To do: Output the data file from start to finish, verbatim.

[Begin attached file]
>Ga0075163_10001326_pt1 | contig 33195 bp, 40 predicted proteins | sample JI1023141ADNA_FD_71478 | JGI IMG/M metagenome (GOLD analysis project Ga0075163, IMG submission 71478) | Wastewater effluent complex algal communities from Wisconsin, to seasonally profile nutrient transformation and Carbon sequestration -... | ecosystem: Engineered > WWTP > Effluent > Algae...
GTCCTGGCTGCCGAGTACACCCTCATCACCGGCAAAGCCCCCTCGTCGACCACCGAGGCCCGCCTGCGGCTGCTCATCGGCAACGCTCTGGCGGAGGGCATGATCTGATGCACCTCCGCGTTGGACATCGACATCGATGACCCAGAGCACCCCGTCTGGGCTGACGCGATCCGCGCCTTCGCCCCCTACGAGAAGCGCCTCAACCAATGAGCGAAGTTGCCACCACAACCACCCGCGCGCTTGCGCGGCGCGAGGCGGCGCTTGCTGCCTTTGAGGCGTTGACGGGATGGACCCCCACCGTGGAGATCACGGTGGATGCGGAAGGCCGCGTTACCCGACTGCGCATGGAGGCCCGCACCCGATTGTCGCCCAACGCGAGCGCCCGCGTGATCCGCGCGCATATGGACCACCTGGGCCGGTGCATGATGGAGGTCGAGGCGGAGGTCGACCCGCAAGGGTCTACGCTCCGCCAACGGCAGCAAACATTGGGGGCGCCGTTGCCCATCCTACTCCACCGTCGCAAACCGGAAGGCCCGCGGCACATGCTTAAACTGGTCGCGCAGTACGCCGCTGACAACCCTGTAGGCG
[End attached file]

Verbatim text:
>Ga0075163_10001326_pt1 | contig 33195 bp, 40 predicted proteins | sample JI1023141ADNA_FD_71478 | JGI IMG/M metagenome (GOLD analysis project Ga0075163, IMG submission 71478) | Wastewater effluent complex algal communities from Wisconsin, to seasonally profile nutrient transformation and Carbon sequestration -... | ecosystem: Engineered > WWTP > Effluent > Algae...
GTCCTGGCTGCCGAGTACACCCTCATCACCGGCAAAGCCCCCTCGTCGACCACCGAGGCCCGCCTGCGGCTGCTCATCGGCAACGCTCTGGCGGAGGGCATGATCTGATGCACCTCCGCGTTGGACATCGACATCGATGACCCAGAGCACCCCGTCTGGGCTGACGCGATCCGCGCCTTCGCCCCCTACGAGAAGCGCCTCAACCAATGAGCGAAGTTGCCACCACAACCACCCGCGCGCTTGCGCGGCGCGAGGCGGCGCTTGCTGCCTTTGAGGCGTTGACGGGATGGACCCCCACCGTGGAGATCACGGTGGATGCGGAAGGCCGCGTTACCCGACTGCGCATGGAGGCCCGCACCCGATTGTCGCCCAACGCGAGCGCCCGCGTGATCCGCGCGCATATGGACCACCTGGGCCGGTGCATGATGGAGGTCGAGGCGGAGGTCGACCCGCAAGGGTCTACGCTCCGCCAACGGCAGCAAACATTGGGGGCGCCGTTGCCCATCCTACTCCACCGTCGCAAACCGGAAGGCCCGCGGCACATGCTTAAACTGGTCGCGCAGTACGCCGCTGACAACCCTGTAGGCG